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Centro de Integracion Juvenil – Center for Youth Integration

Several weeks ago, the social work students in Cuernavaca visited the Centro de Integracion Juvenil also called the CIJ. This organization was established in the year of 1969 in Mexico City to provide treatment and prevention to young adults who have drug and substance addictions. The organization has served approximately 89,000 people who have suffered from addictions. The CIJ we visited has a team of one doctor, eight medics, five psychologists, and two social workers. We learned a lot more about the role of social workers in Mexico through this visit.
The main responsibility of the social worker is to look at the patient and their environment. Most of the teens CIJ works with live with their families. Contrary to what many of us thought, most clients are voluntary. Social workers at CIJ work a great deal with families to help them support the individual who is receiving services. Although family support is crucial, we were surprised to hear that for safety reasons, social workers do not make home visits. As we have learned, safety is a first priority, but I believe home visits can be extremely beneficial. Termination, a very important stage in the therapy process, is also conducted by the social worker. This process happens when school, work, family are not chaotic and also when the individual has learned how to become self-sufficient.

Social workers also play a key role by developing and implementing a variety of workshops. These are put in place to help the individual with their addictions. Prevention workshops are also an important part of the CIJ. These are held at schools and include topics relating to addiction, violence prevention and developing self-care skills. The social workers´ role is very important to the success seen at CIJ.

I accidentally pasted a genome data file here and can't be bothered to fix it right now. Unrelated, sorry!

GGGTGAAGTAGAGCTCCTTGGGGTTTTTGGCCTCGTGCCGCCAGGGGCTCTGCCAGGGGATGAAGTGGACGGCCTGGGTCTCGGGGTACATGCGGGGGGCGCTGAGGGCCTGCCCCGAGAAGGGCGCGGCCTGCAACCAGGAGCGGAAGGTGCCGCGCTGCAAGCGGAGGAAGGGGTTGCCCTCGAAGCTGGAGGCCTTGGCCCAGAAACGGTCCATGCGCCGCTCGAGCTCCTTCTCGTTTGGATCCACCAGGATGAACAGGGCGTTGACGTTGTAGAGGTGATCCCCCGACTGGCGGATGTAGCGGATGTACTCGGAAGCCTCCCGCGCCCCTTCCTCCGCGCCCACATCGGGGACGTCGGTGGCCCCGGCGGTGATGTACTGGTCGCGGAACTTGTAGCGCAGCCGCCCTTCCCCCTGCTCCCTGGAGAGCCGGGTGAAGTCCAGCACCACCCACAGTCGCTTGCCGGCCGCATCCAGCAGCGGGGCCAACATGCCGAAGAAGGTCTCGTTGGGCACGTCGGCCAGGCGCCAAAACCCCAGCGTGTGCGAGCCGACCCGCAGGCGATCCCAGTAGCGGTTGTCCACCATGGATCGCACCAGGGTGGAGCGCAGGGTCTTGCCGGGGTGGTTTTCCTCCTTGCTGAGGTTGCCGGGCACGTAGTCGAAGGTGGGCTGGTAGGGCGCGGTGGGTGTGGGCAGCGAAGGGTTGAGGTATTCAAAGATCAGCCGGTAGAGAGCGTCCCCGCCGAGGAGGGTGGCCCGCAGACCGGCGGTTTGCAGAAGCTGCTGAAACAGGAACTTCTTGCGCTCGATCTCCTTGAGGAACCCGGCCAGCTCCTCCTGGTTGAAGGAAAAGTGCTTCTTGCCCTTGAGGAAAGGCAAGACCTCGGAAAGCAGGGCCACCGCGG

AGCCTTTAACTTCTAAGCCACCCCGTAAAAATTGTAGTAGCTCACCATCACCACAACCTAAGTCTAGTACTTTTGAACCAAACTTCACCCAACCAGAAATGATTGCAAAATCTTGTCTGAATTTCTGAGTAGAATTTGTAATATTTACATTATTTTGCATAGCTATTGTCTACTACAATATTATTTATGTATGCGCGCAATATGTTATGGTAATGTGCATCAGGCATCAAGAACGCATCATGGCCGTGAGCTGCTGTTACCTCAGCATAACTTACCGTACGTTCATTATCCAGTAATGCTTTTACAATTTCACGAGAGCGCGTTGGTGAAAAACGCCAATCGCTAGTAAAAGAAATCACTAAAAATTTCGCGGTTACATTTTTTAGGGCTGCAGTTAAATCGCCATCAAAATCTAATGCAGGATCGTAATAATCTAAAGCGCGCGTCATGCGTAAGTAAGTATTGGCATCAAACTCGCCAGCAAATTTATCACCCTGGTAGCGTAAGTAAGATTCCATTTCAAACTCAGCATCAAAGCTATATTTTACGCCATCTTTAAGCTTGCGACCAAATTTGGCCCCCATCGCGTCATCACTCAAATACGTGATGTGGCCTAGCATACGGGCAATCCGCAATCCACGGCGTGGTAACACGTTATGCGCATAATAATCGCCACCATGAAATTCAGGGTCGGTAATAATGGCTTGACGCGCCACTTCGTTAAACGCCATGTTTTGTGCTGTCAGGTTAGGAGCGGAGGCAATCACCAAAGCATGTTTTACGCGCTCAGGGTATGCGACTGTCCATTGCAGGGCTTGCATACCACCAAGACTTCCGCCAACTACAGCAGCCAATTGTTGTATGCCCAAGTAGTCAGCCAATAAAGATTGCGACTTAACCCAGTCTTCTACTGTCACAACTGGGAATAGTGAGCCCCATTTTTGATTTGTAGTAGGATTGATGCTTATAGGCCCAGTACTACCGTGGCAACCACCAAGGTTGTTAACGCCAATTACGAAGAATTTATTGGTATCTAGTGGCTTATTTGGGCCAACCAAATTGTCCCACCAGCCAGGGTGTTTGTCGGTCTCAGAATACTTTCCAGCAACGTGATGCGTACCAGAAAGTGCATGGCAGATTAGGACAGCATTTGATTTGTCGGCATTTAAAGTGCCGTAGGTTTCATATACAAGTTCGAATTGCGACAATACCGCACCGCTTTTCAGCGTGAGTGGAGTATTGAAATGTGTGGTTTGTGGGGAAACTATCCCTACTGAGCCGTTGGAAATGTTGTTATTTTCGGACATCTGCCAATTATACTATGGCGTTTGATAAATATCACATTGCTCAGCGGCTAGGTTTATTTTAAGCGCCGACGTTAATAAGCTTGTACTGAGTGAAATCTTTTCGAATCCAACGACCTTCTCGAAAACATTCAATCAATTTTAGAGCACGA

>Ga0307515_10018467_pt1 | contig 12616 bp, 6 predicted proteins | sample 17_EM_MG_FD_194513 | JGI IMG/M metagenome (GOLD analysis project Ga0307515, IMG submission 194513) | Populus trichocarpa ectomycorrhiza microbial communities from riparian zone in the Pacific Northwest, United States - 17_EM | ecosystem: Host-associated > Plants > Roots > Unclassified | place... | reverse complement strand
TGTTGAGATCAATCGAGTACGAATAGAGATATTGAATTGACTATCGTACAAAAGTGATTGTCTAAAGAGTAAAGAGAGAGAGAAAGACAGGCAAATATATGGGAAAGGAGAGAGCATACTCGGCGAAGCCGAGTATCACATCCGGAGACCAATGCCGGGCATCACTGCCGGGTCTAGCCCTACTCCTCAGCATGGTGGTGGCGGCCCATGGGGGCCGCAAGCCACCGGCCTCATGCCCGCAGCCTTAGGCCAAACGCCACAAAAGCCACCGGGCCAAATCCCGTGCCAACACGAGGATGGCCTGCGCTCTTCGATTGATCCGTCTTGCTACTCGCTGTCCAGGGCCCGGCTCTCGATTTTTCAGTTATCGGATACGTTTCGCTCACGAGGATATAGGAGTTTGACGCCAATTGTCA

The visit to the Centro de Integracion Juvenil was very eye opening and rewarding experience.  We found out a lot more about what services are offered in Mexico as well as how individuals are being helped.  What similarities and differences do you see between the CIJ and organizations you are familiar with?

Something that I found very interesting was that the organization believes that it is not necessary for an individual that is being served to give up their addiction entirely but rather the vital goal is to lower the dosage of the drug. What are some possible benefits and harms this policy have?

-Simone (social work student)